“We’ll make an agenda about what to talk about and just sit here and talk about it until we all feel good about some decision,” Kaya says.
“I think it helps that we’re similarly minded on a lot of issues,” Dillon says.
“We also have good relations outside of house business,” says Rachel. “If we didn’t have that connection, it would be a lot harder for us to invest in the discussion.”
“There’s no way to have consensus unless you really respect each other and really care about making everyone else happy,” Kaya says.
Bicycles are the Roost’s preferred mode of transit, but for larger operations, such as transporting bulk food or furniture, the housemates share Rachel’s natural-gas vehicle.
“When I first started living in coops,” Kaya says, “it was all about being excited to live with other people, learn from other people — the randomness of it — to get exposed to crazy stuff I hadn’t been exposed to. But also ecological things, like decreasing our footprint. So that meant figuring out ways we can be comfortable and happy without wreaking havoc on the world and other people. There’s a very ecological but also a human weight to it.”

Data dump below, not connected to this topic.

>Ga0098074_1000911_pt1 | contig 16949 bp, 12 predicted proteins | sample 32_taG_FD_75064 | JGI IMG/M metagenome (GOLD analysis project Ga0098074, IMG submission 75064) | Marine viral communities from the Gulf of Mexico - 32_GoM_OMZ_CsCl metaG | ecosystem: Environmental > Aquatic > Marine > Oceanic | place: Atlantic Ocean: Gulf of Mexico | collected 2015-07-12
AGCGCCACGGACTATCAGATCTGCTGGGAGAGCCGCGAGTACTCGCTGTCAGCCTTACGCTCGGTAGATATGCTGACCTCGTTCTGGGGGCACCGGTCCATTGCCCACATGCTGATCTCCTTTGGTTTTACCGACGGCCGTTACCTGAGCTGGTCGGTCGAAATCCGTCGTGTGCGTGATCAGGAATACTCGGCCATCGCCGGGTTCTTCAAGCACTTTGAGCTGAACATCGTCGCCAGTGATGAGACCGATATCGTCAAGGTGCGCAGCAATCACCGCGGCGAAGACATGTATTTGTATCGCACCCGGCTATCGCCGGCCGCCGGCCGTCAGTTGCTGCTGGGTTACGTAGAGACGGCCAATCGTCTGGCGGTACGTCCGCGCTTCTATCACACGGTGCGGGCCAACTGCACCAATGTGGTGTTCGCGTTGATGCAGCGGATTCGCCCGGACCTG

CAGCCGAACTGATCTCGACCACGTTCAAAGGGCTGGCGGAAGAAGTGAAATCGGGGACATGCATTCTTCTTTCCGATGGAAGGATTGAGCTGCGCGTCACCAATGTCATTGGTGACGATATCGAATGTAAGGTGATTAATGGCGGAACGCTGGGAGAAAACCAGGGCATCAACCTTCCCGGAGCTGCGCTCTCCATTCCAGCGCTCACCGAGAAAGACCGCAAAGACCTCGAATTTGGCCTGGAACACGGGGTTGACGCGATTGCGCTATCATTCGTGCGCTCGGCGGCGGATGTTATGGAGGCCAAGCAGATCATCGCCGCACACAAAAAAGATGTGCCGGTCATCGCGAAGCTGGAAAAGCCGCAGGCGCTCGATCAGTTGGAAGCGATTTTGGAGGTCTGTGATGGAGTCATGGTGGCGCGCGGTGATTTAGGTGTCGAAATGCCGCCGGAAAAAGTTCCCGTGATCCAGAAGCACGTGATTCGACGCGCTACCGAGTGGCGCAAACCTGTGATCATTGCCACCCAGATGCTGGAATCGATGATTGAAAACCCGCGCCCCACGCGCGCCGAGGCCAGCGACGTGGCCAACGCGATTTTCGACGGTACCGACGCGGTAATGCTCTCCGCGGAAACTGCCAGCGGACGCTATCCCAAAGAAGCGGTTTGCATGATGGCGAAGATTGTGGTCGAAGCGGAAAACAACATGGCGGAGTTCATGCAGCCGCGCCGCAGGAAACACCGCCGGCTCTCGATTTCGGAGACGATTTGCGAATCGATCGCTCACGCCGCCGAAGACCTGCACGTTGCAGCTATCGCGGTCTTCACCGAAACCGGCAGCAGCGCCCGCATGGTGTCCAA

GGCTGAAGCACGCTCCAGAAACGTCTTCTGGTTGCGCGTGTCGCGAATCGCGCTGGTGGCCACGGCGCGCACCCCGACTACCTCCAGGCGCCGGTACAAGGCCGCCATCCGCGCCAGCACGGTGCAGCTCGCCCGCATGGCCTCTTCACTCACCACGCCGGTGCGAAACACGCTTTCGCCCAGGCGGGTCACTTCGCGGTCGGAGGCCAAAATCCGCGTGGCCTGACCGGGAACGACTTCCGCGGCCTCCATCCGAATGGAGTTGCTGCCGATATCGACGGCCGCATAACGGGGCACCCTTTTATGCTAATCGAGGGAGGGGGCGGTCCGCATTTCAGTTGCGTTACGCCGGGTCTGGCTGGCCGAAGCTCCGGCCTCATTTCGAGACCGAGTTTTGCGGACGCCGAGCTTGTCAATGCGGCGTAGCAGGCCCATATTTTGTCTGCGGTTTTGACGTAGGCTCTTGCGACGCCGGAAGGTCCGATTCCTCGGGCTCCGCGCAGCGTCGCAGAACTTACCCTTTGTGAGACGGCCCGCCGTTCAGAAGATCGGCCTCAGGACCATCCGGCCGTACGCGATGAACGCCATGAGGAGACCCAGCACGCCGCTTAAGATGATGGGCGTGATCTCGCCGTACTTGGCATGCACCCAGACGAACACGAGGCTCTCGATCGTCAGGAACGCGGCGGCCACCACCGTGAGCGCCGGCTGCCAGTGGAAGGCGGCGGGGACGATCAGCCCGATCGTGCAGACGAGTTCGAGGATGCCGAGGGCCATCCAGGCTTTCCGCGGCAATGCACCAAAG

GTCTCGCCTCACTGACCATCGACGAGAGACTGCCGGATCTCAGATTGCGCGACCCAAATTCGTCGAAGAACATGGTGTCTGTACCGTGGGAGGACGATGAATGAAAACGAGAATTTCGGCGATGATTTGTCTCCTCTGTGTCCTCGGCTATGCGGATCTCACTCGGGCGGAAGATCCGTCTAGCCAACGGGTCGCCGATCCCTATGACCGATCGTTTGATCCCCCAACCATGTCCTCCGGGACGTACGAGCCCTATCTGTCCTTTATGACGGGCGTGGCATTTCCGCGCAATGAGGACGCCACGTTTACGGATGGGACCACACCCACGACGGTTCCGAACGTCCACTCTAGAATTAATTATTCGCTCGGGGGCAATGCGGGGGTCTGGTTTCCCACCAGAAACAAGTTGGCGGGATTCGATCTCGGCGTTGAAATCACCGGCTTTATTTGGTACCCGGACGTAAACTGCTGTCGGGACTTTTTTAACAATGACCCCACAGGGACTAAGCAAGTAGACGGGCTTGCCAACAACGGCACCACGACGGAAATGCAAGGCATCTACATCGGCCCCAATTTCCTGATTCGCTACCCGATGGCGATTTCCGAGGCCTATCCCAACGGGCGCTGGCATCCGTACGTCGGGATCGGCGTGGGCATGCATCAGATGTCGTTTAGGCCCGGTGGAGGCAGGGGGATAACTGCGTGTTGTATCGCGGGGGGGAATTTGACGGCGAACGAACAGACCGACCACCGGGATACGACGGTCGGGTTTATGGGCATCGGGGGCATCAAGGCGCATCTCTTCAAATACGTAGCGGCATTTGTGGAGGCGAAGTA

“We tend to buy most, if not everything, used,” Dillon says. “It’s either from thrift stores or Craigslist. But I’ll buy things new that I’ve done research on, to make sure it’s as close [as possible] to fair wages for the entire manufacturing line.”
To reduce cost and waste, each housemate contributes $100 a month for bulk (50-pound bags from People’s Market in Ocean Beach) beans, rice, and lentils, which are kept in large boxes behind the couch. Produce is supplemented by fresh food from the 900-square-foot garden in the back yard, where a painting on the exterior wall reads: “‘Radical simply means grasping things at the root.’ —Angela Davis.” A metallic-blue mannequin guards rows of fava beans, artichokes, cauliflower, lettuce, broccoli, sweet peas, kale, cilantro, parsley, dill, strawberries, collard greens, brussels sprouts, beets, garlic, and potatoes. The residents brew their own beer, ferment a variety of vegetables, and press their own milk from soy, brown rice, and almonds. And then there are the eggs.
“When chickens eat more, they produce less,” Rachel says. “We treat them real well, so we only get six or ten eggs a week [from two chickens].”
Aside from eggs, the housemates prepare almost exclusively vegan meals on a rotational basis. “We eat a lot of beans,” Kaya says. “Many people don’t realize that eating meat uses so many more resources. Cooking from scratch takes each of us two or three hours a week, but we can all eat from that for the rest of the week.”
As for dumpster-diving, which could be considered negative waste, a bright-eyed Kaya says, “I’ve met multiple people over a dumpster. It was the first time I met them, and they became semi-lasting relationships.”